[URBAN NOTE] “The future of Vancouver’s rental market”
In The Globe and Mail, Kerry Gold describes a new push to make renting a practical possibility for Vancouverites.
Now that many young people are expecting to rent for life – if they want to live in Vancouver – developers have woken up to the formerly neglected rental market. Renting has for too long been seen as second to owning, but in Vancouver at least, that attitude will soon have to change in the face of unaffordability and a rental vacancy rate below 1 per cent.
In Vancouver, the push for rental housing is moving forward, with a few new significant developments under way.
Condo marketer Bob Rennie has taken the position that he’d like to see rental housing get yet more priority around transit hubs. He’s pushing for the creation of “rental zones.” That would require a legislative change, since the City of Vancouver can’t currently create zoning according to tenure. Mr. Rennie would like to see the creation of 10,000 rental units in the next five years, all close to transit, since renters use transit more often than homeowners.
“I believe we can create a zoning that is rental-only – we can create something scalable throughout Greater Vancouver,” he says. “Let’s create solutions that aren’t just a Band-Aid, like [building] 10 units somewhere.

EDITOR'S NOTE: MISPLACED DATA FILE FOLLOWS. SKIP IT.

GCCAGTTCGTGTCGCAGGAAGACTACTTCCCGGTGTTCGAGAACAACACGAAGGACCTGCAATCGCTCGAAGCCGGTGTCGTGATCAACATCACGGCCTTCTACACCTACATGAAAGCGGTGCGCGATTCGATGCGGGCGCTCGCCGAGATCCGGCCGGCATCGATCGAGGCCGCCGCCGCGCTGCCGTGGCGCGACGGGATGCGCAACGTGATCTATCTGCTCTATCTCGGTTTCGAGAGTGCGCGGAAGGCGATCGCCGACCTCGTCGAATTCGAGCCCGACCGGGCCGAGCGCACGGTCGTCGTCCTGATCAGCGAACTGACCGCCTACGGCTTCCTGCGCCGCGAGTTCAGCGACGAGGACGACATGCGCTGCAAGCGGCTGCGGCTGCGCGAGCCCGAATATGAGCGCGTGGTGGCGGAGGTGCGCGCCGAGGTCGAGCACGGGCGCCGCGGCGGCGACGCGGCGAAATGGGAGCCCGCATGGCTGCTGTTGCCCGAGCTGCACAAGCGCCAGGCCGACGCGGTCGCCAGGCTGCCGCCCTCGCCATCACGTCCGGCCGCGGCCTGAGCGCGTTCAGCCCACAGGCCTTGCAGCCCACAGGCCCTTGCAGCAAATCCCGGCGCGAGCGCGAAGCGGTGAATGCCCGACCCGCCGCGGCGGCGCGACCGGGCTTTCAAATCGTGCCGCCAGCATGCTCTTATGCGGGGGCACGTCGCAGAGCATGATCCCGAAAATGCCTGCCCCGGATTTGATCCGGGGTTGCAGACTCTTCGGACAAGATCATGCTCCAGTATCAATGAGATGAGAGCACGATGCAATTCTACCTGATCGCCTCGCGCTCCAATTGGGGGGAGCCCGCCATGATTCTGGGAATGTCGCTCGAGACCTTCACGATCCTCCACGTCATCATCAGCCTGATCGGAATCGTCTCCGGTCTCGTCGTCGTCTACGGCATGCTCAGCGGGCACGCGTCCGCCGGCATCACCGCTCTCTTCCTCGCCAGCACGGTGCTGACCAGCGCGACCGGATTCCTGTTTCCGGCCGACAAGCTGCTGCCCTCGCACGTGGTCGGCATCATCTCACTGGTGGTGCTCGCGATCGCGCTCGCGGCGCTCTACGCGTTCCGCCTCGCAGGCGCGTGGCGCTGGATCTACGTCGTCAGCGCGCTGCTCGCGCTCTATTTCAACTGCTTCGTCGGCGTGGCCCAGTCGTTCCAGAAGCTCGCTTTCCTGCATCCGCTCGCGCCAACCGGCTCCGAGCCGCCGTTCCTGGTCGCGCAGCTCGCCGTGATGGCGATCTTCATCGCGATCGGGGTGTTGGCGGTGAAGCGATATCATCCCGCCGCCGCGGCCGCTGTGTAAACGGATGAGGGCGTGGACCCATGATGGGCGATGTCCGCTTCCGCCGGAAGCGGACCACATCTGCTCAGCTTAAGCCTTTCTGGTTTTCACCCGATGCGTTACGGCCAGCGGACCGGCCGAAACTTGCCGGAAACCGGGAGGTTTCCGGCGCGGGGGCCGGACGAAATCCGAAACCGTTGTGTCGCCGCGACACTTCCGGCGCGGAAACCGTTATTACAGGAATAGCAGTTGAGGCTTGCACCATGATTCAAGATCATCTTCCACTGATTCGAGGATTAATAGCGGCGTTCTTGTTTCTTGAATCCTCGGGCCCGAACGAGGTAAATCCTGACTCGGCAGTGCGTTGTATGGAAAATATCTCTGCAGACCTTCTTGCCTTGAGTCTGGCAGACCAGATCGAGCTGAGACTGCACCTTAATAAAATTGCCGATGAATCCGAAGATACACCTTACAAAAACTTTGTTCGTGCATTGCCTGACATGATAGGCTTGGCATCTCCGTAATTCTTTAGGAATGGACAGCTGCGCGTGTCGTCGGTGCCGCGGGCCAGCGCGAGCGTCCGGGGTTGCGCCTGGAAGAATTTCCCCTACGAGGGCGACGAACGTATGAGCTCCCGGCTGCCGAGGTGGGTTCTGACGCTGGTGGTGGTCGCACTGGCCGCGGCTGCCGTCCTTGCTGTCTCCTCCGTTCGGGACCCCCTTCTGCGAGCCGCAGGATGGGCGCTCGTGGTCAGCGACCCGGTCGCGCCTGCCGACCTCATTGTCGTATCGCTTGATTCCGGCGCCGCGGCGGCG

“Freeing up vacant rental in 5,000-square-foot units in Coal Harbour isn’t a solution for anybody,” a reference to the city’s new vacant-property tax, which was introduced to bring potential rentals onto the market. “The solution is under $1,500 a month, and I think rental-only zoning will do that. If governance says we can’t do it, let’s figure the thing out. It’s 2016. This is where our civic governments have to work with our provincial government. Put partisan politics aside. It’s a problem. Let’s solve it.”
When asked if condo developers might have an issue with choice land around transit hubs going toward rental, he responded:
“Too bad. Then create more density so you can do both.”